The War on Drugs Makes Soldiers Out of Civil Servants

Share:

June 2, 2014 - By Aaron Juchau

The New York Times recently reported that the NYPD has joined the Community Overdose Prevention Program (COP), created by New York Attorney General Eric Schneiderman. The program provides $5 million to equip police officers across the state with kits containing the potent anti-overdose drug, naloxone.

NYPD officers have begun carrying these kits, and have in fact already saved several lives. The COP program follows the lead of other police agencies’ responses to reports of increased overdoses on heroin and prescription opioids across the nation.

This approach is a welcome departure from our nation’s track record on dealing with drugs. In the last several decades, the drug war has helped establish a strong and consistent trend towards militarization of police forces. Spending on assault weapons, armored personnel carriers, and military-style training have become the norm, along with a massive increase in the use of SWAT teams and “No-Knock” warrants. Amid these worrying developments, it is encouraging to see the largest police department in the nation acquire life-saving equipment, instead of life-taking equipment.

Police conduct and tactics are dictated by how officers and departments view their role within the community, and how they are incentivized. When police are told they are in a “war” (on drugs, poverty, crime, etc.), and incentivized to acquire military equipment, arrest as many people as possible, and seize property without due process, it defines their role as warriors doing battle with evil. This alienates the community and justifies a warlike mentality that results in widespread use of force and a general distrust of law enforcement.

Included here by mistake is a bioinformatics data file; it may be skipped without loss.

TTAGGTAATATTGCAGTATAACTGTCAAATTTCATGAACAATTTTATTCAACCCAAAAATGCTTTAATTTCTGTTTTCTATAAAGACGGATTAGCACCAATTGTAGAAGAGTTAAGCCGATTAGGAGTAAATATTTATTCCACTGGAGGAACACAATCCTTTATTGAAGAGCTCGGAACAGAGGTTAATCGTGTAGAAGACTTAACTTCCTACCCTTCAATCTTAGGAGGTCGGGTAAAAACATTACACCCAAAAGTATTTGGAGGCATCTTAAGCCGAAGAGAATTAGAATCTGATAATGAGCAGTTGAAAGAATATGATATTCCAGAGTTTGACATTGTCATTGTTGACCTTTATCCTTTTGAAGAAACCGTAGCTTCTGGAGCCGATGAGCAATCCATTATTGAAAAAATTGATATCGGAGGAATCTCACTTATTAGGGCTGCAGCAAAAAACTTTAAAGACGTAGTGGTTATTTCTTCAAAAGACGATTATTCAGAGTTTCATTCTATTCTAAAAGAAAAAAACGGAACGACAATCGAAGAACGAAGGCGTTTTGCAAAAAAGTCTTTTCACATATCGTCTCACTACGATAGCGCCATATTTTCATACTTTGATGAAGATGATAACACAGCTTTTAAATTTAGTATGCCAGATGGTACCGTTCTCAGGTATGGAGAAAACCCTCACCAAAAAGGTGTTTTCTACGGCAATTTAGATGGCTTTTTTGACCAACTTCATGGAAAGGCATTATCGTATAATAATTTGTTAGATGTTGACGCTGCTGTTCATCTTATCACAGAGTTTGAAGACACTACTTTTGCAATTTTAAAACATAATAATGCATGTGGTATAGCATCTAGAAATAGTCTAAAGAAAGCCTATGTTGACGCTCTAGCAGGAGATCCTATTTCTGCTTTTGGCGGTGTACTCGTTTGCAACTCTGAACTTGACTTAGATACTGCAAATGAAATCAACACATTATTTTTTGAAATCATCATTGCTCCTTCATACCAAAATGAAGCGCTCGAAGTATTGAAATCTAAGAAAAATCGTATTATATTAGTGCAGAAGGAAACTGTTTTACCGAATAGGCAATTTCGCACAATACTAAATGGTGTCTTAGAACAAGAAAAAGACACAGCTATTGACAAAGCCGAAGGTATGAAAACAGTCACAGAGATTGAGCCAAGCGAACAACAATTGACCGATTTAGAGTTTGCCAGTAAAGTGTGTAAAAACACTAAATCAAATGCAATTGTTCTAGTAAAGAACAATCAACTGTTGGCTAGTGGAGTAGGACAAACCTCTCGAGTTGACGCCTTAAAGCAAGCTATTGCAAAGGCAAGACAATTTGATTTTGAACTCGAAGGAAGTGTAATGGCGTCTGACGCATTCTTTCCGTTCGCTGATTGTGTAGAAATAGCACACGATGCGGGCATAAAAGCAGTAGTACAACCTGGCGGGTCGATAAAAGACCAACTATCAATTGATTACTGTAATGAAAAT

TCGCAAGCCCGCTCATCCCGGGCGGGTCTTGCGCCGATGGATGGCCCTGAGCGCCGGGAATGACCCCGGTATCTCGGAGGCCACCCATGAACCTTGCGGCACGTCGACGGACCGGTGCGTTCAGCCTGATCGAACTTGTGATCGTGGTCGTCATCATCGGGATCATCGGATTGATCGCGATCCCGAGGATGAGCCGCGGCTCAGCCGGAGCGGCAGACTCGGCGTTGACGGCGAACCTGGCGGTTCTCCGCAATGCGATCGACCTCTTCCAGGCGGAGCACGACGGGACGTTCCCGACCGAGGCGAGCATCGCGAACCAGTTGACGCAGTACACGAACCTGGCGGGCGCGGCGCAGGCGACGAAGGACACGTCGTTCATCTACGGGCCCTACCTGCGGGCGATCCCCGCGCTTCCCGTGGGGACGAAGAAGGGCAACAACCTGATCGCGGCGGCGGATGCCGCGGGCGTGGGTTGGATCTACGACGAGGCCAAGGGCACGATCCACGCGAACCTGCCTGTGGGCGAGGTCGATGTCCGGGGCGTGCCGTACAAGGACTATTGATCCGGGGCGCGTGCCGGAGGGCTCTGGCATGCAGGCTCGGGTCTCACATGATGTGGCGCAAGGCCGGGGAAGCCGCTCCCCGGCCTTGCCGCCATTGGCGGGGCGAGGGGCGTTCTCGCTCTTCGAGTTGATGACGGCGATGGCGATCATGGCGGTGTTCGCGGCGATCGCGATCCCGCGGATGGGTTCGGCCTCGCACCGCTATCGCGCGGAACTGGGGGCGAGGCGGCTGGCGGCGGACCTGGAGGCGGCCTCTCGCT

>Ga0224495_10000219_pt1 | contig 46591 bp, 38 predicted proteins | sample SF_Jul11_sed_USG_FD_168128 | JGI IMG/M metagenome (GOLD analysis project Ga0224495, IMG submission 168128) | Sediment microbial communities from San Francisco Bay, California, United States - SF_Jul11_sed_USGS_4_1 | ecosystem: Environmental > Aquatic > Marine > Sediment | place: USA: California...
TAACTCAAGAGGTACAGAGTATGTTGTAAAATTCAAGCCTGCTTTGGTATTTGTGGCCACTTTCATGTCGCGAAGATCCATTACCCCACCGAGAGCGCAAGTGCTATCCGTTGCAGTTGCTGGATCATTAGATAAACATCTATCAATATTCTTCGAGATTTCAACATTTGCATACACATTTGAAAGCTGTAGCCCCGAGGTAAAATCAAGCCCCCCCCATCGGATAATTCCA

In contrast, when police are expressly given the mission of helping people—like saving an overdose victim—it defines their role as heroic community members serving the public. Programs like COP that focus explicitly on the day-to-day health and safety of citizens rather than ambiguous threats like “drugs” and “terrorism” help to establish a more productive role for police in society. We must incentivize police departments to develop such programs and to define the role of officers as community leaders and civil servants.

Let’s leave the war-fighting to soldiers and let cops get back to protecting and serving.

Aaron Juchau is an intern for the Drug Policy Alliance.

View more blog posts.

Share: